Proper care of your pheasant and chukar chicks will produce a healthy, robust flock!
Feeding — Baby Game birds requires a higher protein feed. Make sure you are using a quality game bird starter with about 30% protein. If you can’t get a game bird starter, you can use a turkey starter instead. We do sell game bird feed, but if you are raising many birds, you’ll want to source it locally.
Brooding — Make sure you have a good brooding area. Pheasants and chukars need 95°F for the first week, and then drop it by 5° each week so they feather out.
Litter concerns — Gamebirds can have a tendency to eat their litter when they’re young. If you use woodchips or sawdust, cover it up with paper towels (changing the towels frequently) until they know where their food is. This will prevent them from eating the litter and dying of a compacted gizzard.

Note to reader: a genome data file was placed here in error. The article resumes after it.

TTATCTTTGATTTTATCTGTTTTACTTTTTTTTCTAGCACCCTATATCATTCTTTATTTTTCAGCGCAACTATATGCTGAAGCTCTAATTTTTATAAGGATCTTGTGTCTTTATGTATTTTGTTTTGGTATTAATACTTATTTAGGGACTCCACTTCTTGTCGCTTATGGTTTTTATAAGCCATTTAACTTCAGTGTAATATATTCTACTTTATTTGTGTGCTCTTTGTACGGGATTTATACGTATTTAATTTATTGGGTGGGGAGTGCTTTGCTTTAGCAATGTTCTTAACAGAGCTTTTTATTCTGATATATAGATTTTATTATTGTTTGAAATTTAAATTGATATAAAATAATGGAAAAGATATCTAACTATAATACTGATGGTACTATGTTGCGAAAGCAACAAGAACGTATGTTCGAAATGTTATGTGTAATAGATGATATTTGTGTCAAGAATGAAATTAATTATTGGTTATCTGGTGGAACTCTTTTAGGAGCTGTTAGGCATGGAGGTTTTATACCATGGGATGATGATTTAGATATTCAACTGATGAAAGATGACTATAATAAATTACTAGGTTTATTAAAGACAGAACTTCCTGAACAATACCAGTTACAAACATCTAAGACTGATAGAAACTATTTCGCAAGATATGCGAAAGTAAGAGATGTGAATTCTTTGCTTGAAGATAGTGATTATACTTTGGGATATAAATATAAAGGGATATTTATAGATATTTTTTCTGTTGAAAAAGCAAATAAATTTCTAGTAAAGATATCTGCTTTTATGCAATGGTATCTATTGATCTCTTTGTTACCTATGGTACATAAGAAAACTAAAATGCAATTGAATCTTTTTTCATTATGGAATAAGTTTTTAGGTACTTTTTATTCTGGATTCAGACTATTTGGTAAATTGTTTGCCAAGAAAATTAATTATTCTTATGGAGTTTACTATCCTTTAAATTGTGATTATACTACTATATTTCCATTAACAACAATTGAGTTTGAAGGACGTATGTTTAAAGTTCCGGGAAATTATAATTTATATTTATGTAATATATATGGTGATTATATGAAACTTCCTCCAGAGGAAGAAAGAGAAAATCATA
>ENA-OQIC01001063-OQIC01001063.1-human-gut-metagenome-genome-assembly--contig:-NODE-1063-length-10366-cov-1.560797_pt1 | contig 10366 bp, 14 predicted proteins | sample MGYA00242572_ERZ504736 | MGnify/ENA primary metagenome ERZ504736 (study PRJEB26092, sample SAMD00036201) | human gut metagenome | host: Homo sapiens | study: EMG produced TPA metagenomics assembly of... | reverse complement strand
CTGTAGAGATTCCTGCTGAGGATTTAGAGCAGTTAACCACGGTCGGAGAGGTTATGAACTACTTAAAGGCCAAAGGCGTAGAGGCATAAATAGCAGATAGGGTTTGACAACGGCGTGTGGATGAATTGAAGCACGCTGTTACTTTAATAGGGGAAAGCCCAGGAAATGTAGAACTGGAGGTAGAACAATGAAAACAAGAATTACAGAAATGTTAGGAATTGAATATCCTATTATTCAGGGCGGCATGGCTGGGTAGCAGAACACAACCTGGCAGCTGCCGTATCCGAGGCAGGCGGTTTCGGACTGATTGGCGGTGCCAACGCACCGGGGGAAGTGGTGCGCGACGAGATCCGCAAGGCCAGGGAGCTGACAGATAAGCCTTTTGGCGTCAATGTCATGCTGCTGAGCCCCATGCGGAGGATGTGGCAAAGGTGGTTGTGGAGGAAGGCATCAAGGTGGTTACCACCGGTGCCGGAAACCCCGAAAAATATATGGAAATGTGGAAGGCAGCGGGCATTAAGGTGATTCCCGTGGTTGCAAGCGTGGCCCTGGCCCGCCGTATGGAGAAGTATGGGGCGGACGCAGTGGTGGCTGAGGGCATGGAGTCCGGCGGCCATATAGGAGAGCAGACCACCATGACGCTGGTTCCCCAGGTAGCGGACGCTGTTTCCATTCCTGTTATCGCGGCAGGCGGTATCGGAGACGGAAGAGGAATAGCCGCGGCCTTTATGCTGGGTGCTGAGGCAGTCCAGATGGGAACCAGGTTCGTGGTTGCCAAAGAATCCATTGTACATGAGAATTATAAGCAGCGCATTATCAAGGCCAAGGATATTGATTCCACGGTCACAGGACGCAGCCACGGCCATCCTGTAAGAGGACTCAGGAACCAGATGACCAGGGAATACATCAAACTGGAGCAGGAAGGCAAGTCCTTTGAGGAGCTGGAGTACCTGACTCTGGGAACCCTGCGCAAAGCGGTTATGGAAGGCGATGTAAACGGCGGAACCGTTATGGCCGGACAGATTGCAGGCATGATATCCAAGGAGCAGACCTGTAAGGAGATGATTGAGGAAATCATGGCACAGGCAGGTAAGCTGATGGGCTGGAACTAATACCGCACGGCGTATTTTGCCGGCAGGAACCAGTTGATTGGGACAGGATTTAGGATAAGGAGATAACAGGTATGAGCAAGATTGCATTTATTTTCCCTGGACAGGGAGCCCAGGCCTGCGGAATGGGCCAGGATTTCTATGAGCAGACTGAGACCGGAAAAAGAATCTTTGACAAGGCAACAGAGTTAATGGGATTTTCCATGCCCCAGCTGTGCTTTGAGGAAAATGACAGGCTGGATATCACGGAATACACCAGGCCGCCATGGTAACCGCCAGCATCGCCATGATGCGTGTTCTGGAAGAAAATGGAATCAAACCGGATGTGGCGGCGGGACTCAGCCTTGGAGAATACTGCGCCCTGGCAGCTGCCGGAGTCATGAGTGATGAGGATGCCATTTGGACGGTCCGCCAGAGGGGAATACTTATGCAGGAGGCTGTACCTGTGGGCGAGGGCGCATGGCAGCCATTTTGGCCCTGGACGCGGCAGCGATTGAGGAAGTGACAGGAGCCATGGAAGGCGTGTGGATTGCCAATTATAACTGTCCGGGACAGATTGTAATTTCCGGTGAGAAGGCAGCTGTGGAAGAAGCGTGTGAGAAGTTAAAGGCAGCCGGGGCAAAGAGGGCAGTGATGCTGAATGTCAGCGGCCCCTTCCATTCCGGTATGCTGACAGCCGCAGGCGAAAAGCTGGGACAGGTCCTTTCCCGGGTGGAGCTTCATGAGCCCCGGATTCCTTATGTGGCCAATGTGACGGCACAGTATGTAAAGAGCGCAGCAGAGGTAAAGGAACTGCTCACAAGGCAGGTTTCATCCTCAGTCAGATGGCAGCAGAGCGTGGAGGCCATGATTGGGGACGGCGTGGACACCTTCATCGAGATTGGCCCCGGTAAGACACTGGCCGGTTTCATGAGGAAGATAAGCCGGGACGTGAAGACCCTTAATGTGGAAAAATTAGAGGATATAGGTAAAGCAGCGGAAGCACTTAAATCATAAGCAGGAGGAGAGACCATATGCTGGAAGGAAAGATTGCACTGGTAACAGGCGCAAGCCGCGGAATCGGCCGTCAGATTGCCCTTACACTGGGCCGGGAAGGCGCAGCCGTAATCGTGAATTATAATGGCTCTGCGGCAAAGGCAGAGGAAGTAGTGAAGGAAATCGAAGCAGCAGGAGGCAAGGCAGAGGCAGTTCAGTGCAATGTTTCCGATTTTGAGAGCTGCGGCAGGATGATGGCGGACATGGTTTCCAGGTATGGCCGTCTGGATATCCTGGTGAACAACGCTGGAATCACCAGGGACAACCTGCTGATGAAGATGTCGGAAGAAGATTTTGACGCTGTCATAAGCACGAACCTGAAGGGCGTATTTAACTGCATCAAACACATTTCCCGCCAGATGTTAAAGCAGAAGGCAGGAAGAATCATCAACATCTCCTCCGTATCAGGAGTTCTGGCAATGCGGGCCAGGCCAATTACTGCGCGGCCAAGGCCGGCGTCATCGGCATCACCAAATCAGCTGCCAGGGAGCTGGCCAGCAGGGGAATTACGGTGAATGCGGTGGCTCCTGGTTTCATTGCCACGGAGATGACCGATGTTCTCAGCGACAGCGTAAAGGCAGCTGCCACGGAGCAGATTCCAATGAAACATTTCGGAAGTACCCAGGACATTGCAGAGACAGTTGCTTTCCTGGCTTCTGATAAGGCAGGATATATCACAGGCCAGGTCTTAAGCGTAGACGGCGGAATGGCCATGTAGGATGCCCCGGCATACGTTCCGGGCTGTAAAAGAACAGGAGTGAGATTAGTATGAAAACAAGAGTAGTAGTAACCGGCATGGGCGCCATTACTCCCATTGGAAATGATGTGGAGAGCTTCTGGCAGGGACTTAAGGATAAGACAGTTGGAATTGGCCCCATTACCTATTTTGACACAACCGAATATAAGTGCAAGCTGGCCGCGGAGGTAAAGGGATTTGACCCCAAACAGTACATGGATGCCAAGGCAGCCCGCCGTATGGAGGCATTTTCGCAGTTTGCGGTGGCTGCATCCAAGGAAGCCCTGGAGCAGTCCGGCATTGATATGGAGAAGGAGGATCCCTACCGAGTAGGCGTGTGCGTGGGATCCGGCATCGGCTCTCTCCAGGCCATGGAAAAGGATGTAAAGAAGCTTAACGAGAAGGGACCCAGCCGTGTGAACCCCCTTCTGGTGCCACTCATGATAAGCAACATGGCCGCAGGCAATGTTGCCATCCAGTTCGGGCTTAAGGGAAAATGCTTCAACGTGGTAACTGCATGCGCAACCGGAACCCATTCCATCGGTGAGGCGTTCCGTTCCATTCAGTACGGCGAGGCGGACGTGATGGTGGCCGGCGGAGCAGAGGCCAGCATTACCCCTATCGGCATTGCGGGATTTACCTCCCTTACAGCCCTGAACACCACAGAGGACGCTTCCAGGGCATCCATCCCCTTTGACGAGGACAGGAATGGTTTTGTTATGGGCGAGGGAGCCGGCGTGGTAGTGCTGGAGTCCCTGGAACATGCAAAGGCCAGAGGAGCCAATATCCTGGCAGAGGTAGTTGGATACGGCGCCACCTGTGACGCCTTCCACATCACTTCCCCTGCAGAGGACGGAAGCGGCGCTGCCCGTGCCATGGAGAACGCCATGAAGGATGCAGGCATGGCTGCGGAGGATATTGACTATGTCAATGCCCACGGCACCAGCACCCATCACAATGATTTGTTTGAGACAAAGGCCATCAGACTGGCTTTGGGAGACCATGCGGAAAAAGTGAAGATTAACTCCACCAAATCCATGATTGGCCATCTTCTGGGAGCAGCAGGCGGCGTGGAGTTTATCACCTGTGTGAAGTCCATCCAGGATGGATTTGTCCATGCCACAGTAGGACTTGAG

Elbow Room — Pheasants need plenty of space as they age. Many of the pecking problems associated with pheasants can be attributed to the birds being too crowded.
The Great Outdoors — Letting your birds outside early is a great way to get them active and strengthen them up. Get them outside for about 3 hours a day in your flight pen. You can place them outside permanently at 8 weeks of age, when their feathers should be developed enough to handle the weather.
Protection: — Don’t forget to give your birds some cover in the flight pens. A cold rain and wind can take its toll on young birds. Also don’t forget to top your flight pen with game bird netting. This keeps your birds in and, more importantly, keeps the predators out!
Outdoor Feeding — While your birds are outside, having feed available that’s protected from the elements is a must! Provide your birds with range feeders to keep outdoor feed dry.